4 ASX shares every investor should consider adding to their portfolio: fundie

Ask a fund manager Part 2: Katana Asset Management’s Romano Sala Tenna tips 4 shares every ASX investor should consider.

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Ask a Fund Manager

The Motley Fool chats with fund managers so that you can get an insight into how the professionals think. In Part 2 of this edition, Katana Asset Management’s co-founder Romano Sala Tenna reveals 4 ASX shares every investor should consider adding to their portfolio.

(You can find Part 1 of the interview here).

We covered the key criteria an ASX share needs to meet before you’ll consider buying it in Part 1 of our interview. Flipping that, when do you decide to sell out of a share?

That’s a harder thing. There’s an enormous amount of work that’s been done on theories of when to buy. When to sell hasn’t received the same sort of air time.

We do try to look for a tangible change in sentiment as indicated by technical signals.

We can buy a company and it can reach its price target where we value it. But if the sentiment is strong –then we’re prepared to hold the course on some of these stocks. For example, over the past year or two, we experienced tech stocks trading above their long term discounted cash flow valuations.

By the same token, when we see a break in sentiment, then we’re prepared to take some off the table. We generally do that in stages, not sell the holding out in one parcel.

A good example is FMG [Fortescue Metals Group Ltd (ASX: FMG)].

We established a trade on the last pullback around $19 and sold half at $24.40 when the technicals were turning. We’re close to selling the balance. We think the sentiment, based on what we’re seeing, is probably turning down in those companies.

What was your best performing investment over the past 12 months?

Our number 1 contributor to benchmark outperformance over the last 12 months is Mineral Resources [Mineral Resources Ltd (ASX: MIN)], which is an ASX 100 company. It’s a company we’ve invested in since 2006 and traded actively. Over the last 5 years, we’ve averaged 3.3% of the portfolio in Mineral Resources, but it’s ranged from 0–8% over that time frame.

One of the things we do is get to know companies, very well. And then we take advantage of the month to month fluctuation in share prices,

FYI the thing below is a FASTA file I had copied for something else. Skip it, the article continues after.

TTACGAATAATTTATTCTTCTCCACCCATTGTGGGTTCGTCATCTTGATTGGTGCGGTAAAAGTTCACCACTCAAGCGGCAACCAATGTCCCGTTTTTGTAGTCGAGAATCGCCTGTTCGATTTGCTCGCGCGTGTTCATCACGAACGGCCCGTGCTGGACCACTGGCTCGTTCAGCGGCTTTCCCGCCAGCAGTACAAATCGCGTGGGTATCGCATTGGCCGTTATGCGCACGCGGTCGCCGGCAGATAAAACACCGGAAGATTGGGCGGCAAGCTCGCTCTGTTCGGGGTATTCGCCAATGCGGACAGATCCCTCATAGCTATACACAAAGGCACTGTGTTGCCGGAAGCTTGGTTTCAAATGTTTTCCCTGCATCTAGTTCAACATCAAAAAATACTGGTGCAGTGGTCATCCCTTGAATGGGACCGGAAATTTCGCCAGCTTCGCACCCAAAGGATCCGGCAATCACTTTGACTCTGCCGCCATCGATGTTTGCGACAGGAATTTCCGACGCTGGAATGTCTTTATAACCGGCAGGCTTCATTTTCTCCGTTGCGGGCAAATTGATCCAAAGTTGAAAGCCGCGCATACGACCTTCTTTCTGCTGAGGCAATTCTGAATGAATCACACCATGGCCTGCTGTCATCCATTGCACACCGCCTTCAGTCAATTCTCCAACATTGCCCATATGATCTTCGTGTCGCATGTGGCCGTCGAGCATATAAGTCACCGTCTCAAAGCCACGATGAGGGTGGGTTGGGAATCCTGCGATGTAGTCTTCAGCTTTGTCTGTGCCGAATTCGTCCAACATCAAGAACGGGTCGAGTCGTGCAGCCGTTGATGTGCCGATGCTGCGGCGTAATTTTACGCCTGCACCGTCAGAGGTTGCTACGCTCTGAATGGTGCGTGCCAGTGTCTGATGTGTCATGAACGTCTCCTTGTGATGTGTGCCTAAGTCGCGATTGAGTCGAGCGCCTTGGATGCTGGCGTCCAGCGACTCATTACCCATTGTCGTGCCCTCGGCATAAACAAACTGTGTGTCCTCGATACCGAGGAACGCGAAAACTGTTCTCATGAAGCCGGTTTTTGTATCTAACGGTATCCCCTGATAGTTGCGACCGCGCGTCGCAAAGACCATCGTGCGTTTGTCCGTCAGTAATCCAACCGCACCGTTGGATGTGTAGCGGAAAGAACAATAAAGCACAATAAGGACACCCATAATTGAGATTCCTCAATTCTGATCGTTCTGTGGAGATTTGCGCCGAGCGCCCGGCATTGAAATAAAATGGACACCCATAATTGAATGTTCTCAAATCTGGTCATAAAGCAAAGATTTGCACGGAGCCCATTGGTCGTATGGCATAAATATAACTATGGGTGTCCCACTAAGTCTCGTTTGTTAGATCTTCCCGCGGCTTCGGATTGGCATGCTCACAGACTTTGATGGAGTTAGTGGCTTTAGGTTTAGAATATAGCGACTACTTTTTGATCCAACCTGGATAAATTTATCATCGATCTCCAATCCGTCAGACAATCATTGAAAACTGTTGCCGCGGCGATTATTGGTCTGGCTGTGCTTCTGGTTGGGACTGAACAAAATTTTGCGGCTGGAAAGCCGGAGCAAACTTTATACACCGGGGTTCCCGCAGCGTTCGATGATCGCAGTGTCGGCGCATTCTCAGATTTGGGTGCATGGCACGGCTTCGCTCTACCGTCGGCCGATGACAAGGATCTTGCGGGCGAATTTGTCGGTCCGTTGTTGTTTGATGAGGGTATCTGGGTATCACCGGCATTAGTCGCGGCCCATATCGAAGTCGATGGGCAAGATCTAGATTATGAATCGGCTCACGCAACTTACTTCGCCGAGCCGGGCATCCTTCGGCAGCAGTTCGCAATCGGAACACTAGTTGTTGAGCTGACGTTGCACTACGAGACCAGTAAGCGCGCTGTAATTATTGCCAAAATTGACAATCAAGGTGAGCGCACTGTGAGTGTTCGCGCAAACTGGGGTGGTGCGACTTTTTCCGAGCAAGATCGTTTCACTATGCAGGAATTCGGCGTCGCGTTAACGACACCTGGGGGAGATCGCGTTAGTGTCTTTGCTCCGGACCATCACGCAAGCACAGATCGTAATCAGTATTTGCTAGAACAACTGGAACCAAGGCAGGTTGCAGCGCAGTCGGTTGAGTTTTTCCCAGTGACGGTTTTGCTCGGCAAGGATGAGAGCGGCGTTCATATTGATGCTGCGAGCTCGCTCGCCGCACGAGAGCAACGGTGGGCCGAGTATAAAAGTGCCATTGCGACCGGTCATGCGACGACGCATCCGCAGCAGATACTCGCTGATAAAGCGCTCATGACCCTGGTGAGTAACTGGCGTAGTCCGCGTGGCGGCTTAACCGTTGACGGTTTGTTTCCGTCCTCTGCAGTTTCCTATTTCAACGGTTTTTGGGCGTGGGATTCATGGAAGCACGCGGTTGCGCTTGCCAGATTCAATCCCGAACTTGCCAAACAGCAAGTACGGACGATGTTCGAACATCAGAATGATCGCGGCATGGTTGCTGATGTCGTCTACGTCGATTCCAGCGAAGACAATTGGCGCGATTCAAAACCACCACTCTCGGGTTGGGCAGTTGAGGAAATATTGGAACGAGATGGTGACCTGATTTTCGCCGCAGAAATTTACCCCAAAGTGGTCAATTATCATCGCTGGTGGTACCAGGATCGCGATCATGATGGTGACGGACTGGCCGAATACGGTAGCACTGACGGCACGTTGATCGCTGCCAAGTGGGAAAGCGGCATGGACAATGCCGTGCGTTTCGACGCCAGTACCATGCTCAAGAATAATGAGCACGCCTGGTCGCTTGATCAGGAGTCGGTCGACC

What attracted you to Mineral Resource shares?

One of the things we really like about Mineral Resources is that they’ve got 2 real drivers from here.

First, they’re looking to grow their production from 20 million tonnes per annum to 90 mtpa over the next 3-5 years. So even though we’re expecting the price of iron ore to come down, that’s going to provide a huge buffer in terms of volume growth.

The second thing is they have the largest hard rock lithium mine in the world, Wodgina, which is currently on care and maintenance and not contributing anything to earnings. But what we’re seeing right now is that the market for lithium hydroxide and lithium carbonate is firming up quite solidly.

And we expect to see, in the not too distant future, that mine will be brought out of care and maintenance and back into production. And that could be quite a substantial revenue generator

You have a strong focus on risk management. Part of that involves your flexibility to move to higher cash levels if required. How did that play out in the lead up to the February 2020 crash and over the months that followed?

That’s a great question and really comes to the core of what we do.

We were sitting right about at 20% cash in early February [2020]. And we were tracking COVID very closely from late December. But by mid-February, we still had no idea as to the magnitude of what was about to transpire and how it would spread.

What we were nervous about is that by late February the Nasdaq reached a record high, while we’re getting very clear daily reports out of China that COVID was having a profound impact on one of their major factory districts. So we started to get the view that global supply chains would be notably impacted. And Chinese demand for a variety of goods and services, especially things that Australia produces, would be impacted.